2016 ended on an epochal note for India’s economy as the government implemented the demonetization of high-denomination currency notes (Rs 500 and Rs 1000) in an effort to combat counterfeit currency and formalize the parallel (black) economy to increase tax jurisdiction. Old currency was allowed to be exchanged till December 30, in tranches, and was monitored by tax authorities for discrepancies. Only in the case of non-resident Indians (NRIs), this exchange will be allowed until June 30, 2017; Indians who were abroad between November 9 and December 30, 2016 will be allowed a grace period till March 31, 2017.
In the initial weeks, demonetization led to cash shortages as the central bank imposed restrictions on withdrawals to manage the distribution of new and small denomination currency. Inevitably, this resulted in the slowdown of consumer spending and industrial growth, leading to a dip in the country’s growth forecast at 6.6 percent.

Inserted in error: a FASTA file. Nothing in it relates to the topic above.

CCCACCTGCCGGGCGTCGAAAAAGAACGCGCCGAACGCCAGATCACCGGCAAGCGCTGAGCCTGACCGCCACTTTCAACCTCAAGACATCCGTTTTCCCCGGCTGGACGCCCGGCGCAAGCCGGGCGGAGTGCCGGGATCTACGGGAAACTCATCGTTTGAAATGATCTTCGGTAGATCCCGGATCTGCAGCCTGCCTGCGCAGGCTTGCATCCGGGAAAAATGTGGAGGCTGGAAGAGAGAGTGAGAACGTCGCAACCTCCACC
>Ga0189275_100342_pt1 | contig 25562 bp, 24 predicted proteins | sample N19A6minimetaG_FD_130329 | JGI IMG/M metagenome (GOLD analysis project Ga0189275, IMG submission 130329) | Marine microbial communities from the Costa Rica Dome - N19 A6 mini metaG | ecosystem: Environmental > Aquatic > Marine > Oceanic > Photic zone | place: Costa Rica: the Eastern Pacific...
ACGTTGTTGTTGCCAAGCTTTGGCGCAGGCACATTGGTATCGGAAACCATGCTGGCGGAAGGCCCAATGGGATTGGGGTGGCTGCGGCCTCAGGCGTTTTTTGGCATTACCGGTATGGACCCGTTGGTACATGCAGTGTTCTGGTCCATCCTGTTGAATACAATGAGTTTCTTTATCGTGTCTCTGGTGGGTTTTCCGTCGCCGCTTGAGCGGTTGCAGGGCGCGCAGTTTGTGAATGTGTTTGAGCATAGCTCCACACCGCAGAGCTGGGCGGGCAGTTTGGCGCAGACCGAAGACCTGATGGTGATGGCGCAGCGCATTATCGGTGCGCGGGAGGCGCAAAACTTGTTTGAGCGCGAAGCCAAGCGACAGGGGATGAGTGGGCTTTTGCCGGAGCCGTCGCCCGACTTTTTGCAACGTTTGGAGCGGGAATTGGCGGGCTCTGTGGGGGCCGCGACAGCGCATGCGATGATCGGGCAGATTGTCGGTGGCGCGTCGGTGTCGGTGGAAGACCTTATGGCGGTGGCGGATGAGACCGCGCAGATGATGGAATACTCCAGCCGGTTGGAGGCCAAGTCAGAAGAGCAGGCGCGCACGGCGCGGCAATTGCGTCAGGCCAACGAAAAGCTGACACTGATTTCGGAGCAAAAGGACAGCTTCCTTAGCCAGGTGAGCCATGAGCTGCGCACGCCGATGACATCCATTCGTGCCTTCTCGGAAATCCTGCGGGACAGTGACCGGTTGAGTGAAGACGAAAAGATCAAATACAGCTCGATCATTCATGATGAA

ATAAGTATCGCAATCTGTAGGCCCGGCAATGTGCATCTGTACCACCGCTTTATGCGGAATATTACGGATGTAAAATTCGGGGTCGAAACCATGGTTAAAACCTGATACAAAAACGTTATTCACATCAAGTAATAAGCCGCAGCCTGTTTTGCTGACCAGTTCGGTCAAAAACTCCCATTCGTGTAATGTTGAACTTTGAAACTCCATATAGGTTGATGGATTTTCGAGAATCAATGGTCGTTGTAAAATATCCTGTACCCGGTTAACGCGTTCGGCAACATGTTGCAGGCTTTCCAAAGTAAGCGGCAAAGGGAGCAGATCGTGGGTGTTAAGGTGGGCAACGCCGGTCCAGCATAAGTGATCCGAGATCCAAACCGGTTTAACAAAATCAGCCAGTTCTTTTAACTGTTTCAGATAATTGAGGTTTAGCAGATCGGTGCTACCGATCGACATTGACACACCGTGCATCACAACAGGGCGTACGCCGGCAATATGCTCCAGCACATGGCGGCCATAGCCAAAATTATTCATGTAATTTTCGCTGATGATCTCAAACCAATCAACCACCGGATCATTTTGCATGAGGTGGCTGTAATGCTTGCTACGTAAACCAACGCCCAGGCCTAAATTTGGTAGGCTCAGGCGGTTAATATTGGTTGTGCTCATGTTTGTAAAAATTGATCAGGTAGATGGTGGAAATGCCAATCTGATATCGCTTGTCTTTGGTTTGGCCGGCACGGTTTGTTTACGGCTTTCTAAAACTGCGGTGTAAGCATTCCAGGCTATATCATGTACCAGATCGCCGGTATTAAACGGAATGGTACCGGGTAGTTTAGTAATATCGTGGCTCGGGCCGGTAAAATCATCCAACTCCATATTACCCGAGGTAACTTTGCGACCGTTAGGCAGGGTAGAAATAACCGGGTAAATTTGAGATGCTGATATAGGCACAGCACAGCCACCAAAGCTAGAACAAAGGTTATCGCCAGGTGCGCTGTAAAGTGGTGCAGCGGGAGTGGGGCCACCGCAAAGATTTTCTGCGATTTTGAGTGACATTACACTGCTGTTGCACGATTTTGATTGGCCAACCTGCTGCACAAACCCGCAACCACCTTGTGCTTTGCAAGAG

Nevertheless, this slowdown is most likely to be temporary as India remains one of the fastest growing economies of the world. In the medium term, growth prospects look good precisely as the drive towards accelerating domestic manufacturing, infrastructure investments, support for startups, and the digitalization of the economy will continue undeterred. Bolstering this overall positive outlook is the expected implementation of the Goods and Services Tax (GST) in the forthcoming financial year. Finally, the government is committed to various economic, legislative, and regulatory reforms that will ease the entry, investment, and expansion of business operations in India.